Monday, May 8 started out as a quiet day at the Gorilla Doctors regional headquarters in Musanze, Rwanda. Drs. Gaspard and Adrien worked at their desks catching up on field reports and Dr. Julius was off-site at a meeting. Then the call came in…

When the Call Comes

Umwari, an adult female mountain gorilla in Susa group, wasn’t feeding or taking care of her infant. She had been under observation for some time, as she was exhibiting clinical signs of heavy infestation with gastrointestinal parasites – hair loss along her back, weight loss and reduced activity. In fact, Gorilla Doctors had analyzed fecal samples from Umwari in order to confirm the presence of parasites and her epg (eggs per gram of feces) count was very high.

Umwari, an adult female mountain gorilla showing clinical signs of heavy gastrointestinal parasites – weight & hair loss. May 8, 2023. © Gorilla Doctors

Dr. Julius rushed back to the office and at around 11:30AM and Drs. Julius, Gaspard and Adrien headed toward Volcanoes National Park with all their field gear and medical supplies in case Umwari would require treatment. Susa group was ranging along the slopes of Mt. Karasimbi, so they first drove west along the main road toward Gisenyi, the border town between Rwanda and DR Congo. But they soon turned off onto dirt roads paved in volcanic stones and started climbing – the truck groaning and the passengers jolting over each and every bump.

“It’s Not Far”

After about 40 minutes the truck arrived at the embarkation point and the Gorilla Doctors team met up with additional park trackers who would help form the intervention team. Walking single file through farms and fields they reached the park entrance – marked by the stone ‘buffalo wall’ – intended to keep some of the wildlife in the park and out of local farmer’s crops.

“It’s not far” does not translate to “it’s not steep” – 50 minutes and 1,100 vertical feet later, the team arrived to find Susa group resting among the bamboo and feasting on young bamboo shoots, one of their favorite seasonal foods.

Assessing Umwari

While most of the team waited back away from the gorilla group, Drs. Gaspard and Adrien went to conduct a visual assessment of Umwari’s condition. She was feeding but still not caring for her infant, Mugangamwiza, who was being looked after by other sub-adult females in the group. And her body condition was poor – splotchy hair loss along her back and clear evidence of weight loss.

Following their initial visual assessment, Drs. Gaspard and Adrien discussed their findings with Dr. Julius and a decision was made to provide Umwari with supportive treatment via remote darting. The team proceeded to prepare darts filled with deworming medication and vitamins and loaded the dart guns.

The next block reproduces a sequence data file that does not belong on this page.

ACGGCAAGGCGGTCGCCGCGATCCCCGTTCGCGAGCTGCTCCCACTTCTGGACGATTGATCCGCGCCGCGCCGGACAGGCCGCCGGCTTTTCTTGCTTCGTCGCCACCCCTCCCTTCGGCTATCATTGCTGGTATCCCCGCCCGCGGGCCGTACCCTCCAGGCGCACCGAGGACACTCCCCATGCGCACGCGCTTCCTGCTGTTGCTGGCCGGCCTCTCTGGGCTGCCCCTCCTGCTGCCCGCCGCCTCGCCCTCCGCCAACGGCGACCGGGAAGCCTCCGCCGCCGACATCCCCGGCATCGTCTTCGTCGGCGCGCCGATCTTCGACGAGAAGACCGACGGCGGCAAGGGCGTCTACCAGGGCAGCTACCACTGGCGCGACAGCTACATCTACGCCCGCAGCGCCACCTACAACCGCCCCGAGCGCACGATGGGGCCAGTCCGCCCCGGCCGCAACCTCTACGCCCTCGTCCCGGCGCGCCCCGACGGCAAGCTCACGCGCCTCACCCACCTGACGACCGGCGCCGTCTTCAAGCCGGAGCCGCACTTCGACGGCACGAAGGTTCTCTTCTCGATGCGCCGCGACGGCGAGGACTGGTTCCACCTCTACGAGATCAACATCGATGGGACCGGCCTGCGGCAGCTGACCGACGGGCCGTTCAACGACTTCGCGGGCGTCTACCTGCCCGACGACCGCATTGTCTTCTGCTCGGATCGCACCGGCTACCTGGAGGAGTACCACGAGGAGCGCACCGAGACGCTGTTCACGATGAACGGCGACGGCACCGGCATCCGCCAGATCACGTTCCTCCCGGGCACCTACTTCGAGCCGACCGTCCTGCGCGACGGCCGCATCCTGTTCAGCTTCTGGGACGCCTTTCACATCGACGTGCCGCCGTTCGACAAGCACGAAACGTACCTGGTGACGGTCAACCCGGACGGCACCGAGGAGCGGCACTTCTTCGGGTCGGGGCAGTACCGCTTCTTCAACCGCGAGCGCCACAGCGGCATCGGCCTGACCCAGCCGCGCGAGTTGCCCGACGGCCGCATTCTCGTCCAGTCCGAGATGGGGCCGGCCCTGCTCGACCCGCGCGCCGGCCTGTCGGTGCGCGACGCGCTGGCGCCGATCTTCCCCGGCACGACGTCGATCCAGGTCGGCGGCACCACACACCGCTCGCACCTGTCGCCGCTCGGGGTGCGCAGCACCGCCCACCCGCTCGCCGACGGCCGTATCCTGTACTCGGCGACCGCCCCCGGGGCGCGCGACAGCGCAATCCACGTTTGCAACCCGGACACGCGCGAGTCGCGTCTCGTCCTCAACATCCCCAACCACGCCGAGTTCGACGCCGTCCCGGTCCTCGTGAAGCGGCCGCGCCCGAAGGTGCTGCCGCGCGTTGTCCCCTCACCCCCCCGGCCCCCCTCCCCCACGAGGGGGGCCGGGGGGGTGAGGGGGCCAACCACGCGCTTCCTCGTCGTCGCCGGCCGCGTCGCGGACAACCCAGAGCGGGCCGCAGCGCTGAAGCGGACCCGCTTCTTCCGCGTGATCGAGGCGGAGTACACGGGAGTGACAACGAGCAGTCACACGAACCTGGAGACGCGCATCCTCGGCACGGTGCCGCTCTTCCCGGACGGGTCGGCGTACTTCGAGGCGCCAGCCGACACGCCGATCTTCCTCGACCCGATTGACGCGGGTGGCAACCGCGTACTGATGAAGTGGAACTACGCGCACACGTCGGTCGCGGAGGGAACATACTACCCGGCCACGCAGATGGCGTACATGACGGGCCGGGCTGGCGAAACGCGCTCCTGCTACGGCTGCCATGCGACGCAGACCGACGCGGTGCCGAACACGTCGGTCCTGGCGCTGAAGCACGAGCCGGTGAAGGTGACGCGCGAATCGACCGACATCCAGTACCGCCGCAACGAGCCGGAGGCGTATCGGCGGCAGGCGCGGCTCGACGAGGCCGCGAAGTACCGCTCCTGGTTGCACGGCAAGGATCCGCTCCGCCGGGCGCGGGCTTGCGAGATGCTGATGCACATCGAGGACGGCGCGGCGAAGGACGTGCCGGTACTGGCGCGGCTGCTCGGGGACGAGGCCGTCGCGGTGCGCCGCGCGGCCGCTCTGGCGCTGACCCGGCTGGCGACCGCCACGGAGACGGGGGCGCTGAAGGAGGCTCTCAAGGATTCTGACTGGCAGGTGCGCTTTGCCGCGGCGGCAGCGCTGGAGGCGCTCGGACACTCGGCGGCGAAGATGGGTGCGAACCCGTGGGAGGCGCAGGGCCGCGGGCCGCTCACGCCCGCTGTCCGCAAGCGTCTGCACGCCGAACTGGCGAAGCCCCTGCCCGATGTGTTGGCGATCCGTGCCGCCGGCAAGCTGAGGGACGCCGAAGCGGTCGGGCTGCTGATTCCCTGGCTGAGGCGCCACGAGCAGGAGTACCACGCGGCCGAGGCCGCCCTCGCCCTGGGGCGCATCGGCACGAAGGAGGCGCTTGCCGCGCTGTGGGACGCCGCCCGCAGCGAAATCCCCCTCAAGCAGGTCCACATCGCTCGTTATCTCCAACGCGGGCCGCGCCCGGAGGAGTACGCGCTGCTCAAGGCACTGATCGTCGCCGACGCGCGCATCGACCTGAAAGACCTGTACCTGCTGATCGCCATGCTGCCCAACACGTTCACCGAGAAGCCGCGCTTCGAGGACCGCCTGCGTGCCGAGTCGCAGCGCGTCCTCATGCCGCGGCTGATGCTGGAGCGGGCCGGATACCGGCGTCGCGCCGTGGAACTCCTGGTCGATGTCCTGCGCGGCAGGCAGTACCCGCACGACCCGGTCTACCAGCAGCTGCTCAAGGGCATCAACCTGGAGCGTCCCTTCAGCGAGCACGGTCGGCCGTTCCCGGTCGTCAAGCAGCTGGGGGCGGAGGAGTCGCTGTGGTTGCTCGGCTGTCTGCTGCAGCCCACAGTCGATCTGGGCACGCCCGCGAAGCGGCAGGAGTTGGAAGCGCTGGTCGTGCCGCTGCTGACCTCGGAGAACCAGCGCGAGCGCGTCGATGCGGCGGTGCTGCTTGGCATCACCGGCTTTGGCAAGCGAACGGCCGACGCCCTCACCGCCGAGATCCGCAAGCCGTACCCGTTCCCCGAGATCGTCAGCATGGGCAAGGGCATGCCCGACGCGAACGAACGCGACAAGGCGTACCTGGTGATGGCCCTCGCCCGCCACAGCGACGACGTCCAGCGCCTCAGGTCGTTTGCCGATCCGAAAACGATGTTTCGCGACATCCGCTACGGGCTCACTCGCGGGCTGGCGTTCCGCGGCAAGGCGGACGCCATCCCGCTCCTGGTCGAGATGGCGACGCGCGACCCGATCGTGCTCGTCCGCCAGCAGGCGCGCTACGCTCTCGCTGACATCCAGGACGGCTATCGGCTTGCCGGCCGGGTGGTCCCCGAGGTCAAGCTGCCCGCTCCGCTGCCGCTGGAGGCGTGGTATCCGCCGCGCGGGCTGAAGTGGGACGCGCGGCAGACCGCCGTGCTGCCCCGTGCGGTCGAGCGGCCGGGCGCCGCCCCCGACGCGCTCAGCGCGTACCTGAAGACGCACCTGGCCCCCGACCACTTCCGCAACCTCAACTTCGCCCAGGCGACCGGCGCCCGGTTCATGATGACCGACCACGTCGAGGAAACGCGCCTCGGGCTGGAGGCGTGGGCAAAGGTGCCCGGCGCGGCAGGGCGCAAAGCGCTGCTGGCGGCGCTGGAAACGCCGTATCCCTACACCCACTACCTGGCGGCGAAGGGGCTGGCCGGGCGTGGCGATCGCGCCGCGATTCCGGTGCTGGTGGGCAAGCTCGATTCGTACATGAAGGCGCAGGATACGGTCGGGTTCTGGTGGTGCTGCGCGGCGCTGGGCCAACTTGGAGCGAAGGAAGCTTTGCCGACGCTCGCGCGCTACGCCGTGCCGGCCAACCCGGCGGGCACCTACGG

Our Hospital is the Forest

Fortunately, the group was calm – Dr. Gaspard knew that the lead silverback, Impuzamahanga, was a gentle silverback. Nonetheless it is important for the veterinarians to keep the dart guns hidden behind their backs and to wait for the perfect moment when neither the silverback nor the intended gorilla patient is looking in the direction of the veterinarians holding the dart guns. The element of surprise can help keep the group from reacting aggressively. If the gorillas cannot associate the darting as coming from the humans surrounding them, then they find the action more confusing than alarming.

Drs. Gaspard and Adrien flanked Umwari, keeping a safe distance, waited for their moment and timed their shots to discharge at the exact same time. As you can see in this video, Umwari never saw the darts coming and had a mild behavioral reaction – simply getting a bit startled and then moving away.

The silverback remained calm, and only got up to investigate but found no evidence of an alarming situation as Drs. Gaspard and Adrien had already hidden the darting guns behind their backs! Umwari walked away with one of the darts still lodged in her left shoulder. The other dart was collected from the ground where it had fallen out, and then the team waited for the other dart to fall out of Umwari. In this video, Dr. Gaspard gives a real-time post intervention report, keeping a close eye on the silverback in the background.

“The Forest Will Always Surprise You”

After a successful intervention, the team packed up their ‘forest hospital’ and started back down the mountain. Just when they thought they could relax and have a casual downhill ‘stroll’, Susa group decided to start moving in the exact same direction as the team. In order to avoid crossing paths, the intervention team moved as quickly as possible, cutting a new trail through dense vegetation, mud and uneven terrain. During one section of the “trail”, that eventually required crawling on hands and knees Dr. Julius remarked, “the forest will always surprise you.”

Follow-up Visit #1

Two days later on May 10, Dr. Gaspard conducted a follow-up veterinary visit to assess our patient. He found the group alternatively resting and feeding. Umwari was grooming her infant and actively feeding. It was too soon to see any improvement in her overall body condition but her increased activity and the care she was giving to her infant were all positive signs that she was responding well to the medication. Close monitoring and observation of Umwari will continue.

Umwari showing increased activity post-intervention, May 10, 2023. © Gorilla Doctors

Follow-up Visits: #2 and #3

On Thursday, May 18 and again on Monday, May 29, Dr. Gaspard conducted follow-up evaluations of Umwari’s condition. She continued to show improvement in her activities, body condition and overall health. During his May 29 visit, Dr. Gaspard observed that the patches of hair loss around her left and right flank were still evident but some hair was already growing back.

Umwari on May 29 already showing the regrowth of hair along her flank. © Gorilla Doctors